The​ Rushdie and Charlie Hebdo controversies both exemplify a pattern of affirmation and denial. The commercial democracies in the West have come to be of two minds about free speech. This condition is ratified continually and it remains hidden in plain view; one can feel by now that the pattern almost defies introspection and cure. Freedom is the international face we prepare to meet the faces that we meet – and on that stage the great principle is often restated. The vainglory of adopting free speech as a banner-slogan is recognised but the temptation to strut is not altogether avoided. And yet in our private conduct, and especially in educational institutions where the manners of public debate are learned, the ethic of free speech has taken a very different turn. People know that their words are monitored, beyond their power to calibrate, and the respectable are more cautious than ever before. They take great care not to speak bluntly. In America, the mainstream media follow the protocol of a ‘balance’ of views, according to which two sides must be offered in the discussion of any public question, and control is ceded to a moderator whose questions obey a mindless decorum: ‘Congressman X, what is your reaction to what Senator Y just said?’ In the small change of conversation, in the corporate, professional or academic milieu, a remark signalling strong disagreement is taken to be an impoliteness. The first article of workplace wisdom is that any gesture or word that might cause friction is ‘unhelpful’.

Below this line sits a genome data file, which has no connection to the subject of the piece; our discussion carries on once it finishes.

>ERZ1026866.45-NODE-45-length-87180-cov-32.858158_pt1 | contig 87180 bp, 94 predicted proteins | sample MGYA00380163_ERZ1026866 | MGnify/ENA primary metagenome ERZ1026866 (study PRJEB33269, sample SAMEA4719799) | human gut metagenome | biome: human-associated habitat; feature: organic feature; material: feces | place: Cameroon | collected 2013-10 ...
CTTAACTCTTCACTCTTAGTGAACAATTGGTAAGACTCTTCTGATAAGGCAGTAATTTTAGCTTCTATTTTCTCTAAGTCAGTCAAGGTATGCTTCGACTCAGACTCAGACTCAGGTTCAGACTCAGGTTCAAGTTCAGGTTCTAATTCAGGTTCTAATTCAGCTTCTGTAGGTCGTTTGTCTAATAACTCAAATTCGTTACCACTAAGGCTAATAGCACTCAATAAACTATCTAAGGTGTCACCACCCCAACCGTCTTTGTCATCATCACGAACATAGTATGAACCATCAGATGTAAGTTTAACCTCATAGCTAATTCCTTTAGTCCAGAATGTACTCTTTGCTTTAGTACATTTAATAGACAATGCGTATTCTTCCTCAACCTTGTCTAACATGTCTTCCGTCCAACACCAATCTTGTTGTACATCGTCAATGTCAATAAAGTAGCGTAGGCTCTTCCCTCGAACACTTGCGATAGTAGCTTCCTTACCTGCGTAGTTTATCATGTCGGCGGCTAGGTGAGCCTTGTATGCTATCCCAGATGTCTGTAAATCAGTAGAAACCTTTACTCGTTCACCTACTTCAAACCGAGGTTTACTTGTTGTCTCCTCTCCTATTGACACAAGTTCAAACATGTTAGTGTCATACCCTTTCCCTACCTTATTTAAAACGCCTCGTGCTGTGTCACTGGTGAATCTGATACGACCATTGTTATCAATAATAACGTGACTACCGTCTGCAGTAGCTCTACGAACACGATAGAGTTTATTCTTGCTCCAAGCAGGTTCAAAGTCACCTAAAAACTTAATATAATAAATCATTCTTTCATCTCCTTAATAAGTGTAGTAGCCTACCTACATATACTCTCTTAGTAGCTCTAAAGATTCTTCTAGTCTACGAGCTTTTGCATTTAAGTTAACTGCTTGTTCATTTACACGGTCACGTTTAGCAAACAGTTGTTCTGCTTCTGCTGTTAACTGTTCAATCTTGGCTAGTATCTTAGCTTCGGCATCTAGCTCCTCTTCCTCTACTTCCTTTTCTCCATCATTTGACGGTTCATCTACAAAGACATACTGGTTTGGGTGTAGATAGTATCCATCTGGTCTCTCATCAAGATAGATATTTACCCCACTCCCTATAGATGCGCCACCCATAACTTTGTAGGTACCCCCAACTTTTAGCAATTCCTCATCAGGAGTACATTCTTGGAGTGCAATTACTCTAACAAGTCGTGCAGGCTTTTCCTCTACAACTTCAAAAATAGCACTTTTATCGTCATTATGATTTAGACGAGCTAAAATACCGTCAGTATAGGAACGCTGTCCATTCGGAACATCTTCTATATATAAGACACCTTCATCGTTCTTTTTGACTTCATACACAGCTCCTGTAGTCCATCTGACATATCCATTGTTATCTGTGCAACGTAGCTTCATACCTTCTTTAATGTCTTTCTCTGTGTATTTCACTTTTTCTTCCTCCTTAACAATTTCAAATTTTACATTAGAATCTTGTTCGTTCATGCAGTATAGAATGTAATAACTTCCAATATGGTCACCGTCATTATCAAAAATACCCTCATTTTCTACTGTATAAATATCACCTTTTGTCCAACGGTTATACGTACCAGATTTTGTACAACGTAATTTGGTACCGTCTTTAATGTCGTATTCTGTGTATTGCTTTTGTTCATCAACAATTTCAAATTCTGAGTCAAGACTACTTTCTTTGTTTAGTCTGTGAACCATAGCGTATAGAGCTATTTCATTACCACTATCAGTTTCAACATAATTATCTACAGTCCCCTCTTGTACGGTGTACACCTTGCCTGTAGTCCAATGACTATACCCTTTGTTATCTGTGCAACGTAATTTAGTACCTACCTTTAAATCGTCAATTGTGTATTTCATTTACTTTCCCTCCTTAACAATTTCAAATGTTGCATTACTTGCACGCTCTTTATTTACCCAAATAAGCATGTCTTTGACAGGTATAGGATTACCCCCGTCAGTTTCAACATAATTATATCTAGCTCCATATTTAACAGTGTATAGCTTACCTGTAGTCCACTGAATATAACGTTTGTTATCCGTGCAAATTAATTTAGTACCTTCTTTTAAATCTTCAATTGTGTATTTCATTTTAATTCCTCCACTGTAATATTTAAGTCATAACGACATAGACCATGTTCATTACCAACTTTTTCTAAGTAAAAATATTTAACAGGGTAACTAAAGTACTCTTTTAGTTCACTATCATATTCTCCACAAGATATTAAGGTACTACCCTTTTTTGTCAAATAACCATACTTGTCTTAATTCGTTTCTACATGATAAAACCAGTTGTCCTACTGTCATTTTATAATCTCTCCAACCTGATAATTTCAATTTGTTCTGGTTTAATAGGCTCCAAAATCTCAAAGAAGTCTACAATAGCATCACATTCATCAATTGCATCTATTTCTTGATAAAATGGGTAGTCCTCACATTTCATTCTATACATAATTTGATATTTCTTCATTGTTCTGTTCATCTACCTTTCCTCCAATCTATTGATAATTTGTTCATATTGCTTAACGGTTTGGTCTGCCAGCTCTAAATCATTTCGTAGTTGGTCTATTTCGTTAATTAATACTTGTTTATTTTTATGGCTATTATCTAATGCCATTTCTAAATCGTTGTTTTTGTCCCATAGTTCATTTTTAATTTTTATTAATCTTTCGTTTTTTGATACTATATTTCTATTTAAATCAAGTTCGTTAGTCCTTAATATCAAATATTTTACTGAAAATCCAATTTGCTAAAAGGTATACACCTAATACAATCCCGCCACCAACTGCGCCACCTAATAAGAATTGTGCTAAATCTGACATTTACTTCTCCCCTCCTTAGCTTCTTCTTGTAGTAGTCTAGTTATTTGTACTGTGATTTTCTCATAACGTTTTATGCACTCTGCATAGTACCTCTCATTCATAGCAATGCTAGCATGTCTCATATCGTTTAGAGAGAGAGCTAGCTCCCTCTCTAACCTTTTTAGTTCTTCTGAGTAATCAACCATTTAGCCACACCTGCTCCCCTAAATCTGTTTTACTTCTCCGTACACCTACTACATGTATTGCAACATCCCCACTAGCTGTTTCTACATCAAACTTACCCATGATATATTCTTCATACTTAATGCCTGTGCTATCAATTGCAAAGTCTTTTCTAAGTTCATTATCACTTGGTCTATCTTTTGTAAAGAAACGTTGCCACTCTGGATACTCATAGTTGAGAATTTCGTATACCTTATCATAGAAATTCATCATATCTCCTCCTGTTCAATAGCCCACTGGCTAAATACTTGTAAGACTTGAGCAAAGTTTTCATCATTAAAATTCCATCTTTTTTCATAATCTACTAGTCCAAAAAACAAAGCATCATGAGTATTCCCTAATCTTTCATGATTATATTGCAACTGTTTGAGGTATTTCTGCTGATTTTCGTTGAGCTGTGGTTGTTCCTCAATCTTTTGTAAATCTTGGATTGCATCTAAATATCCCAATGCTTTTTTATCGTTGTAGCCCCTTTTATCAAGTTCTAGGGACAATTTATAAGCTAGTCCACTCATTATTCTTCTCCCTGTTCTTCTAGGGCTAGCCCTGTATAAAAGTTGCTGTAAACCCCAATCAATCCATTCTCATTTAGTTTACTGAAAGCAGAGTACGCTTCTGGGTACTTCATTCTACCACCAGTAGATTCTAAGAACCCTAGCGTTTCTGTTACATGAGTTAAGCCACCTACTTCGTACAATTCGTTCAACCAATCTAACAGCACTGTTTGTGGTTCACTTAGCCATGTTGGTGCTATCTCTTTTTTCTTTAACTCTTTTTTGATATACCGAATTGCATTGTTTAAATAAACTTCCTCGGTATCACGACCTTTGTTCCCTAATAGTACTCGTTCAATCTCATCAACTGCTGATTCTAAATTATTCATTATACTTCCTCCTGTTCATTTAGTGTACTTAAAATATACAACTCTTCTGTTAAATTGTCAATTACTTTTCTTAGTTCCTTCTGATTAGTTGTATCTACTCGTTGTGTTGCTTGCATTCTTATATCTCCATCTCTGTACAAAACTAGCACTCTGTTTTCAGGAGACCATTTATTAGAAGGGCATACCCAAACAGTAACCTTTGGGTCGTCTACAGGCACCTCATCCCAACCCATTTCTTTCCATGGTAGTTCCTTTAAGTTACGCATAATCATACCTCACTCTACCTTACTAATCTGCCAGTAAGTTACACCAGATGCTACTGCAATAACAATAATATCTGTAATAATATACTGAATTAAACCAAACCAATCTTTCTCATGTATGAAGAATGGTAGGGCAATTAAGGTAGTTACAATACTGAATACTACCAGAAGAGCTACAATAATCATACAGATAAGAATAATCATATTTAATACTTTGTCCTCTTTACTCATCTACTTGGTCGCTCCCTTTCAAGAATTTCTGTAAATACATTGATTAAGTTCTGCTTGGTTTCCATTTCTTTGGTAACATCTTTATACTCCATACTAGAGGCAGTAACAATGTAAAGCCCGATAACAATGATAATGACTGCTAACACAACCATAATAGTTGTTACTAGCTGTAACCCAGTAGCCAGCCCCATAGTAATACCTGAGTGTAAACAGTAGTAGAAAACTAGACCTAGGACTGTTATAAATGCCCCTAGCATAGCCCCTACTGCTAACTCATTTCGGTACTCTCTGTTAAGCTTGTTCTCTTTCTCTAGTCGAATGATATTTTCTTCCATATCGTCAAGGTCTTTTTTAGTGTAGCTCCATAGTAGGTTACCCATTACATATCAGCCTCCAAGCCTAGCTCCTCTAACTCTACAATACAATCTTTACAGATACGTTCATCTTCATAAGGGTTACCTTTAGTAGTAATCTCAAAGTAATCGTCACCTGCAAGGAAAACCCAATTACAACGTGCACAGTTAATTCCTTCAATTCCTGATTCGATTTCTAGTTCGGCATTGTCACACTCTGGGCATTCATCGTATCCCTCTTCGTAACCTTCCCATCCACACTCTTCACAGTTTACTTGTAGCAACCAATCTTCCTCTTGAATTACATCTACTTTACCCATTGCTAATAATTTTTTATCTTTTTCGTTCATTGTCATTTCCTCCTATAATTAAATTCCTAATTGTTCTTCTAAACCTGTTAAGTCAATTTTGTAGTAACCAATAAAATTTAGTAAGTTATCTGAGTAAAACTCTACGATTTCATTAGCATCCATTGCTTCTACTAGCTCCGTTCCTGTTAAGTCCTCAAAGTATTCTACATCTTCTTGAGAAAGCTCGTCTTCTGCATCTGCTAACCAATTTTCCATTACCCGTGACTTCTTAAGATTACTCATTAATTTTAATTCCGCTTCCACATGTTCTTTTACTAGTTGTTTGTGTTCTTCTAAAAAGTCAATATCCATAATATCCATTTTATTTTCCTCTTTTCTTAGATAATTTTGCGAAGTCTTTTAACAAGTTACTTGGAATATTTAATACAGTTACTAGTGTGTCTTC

In this new regime of manners, it is impossible to overrate the part played by the soft despotism of social media. Our verbal surroundings online are created by affinity; and each day a hundred small choices close the circle more tightly. You don’t say wrong things: the sort of things that will startle your friends. Or rather, your friends by definition are the people who won’t be startled by anything you are likely to say. What are the implications for free speech? Doublethink, Orwell wrote apropos of life in Oceania, was the mental technique that allowed one to ‘hold simultaneously two opinions which cancelled out, knowing them to be contradictory and believing in both of them’. The process found its consummation in ‘the ultimate subtlety: consciously to induce unconsciousness, and then, once again, to become unconscious of the act of hypnosis you had just performed. Even to understand the word “doublethink” involved the use of doublethink.’ It is like that with freedom of speech and self-censorship in the West. We must spread freedom of speech in order to make the world free. And to do the job well, we must watch what we say.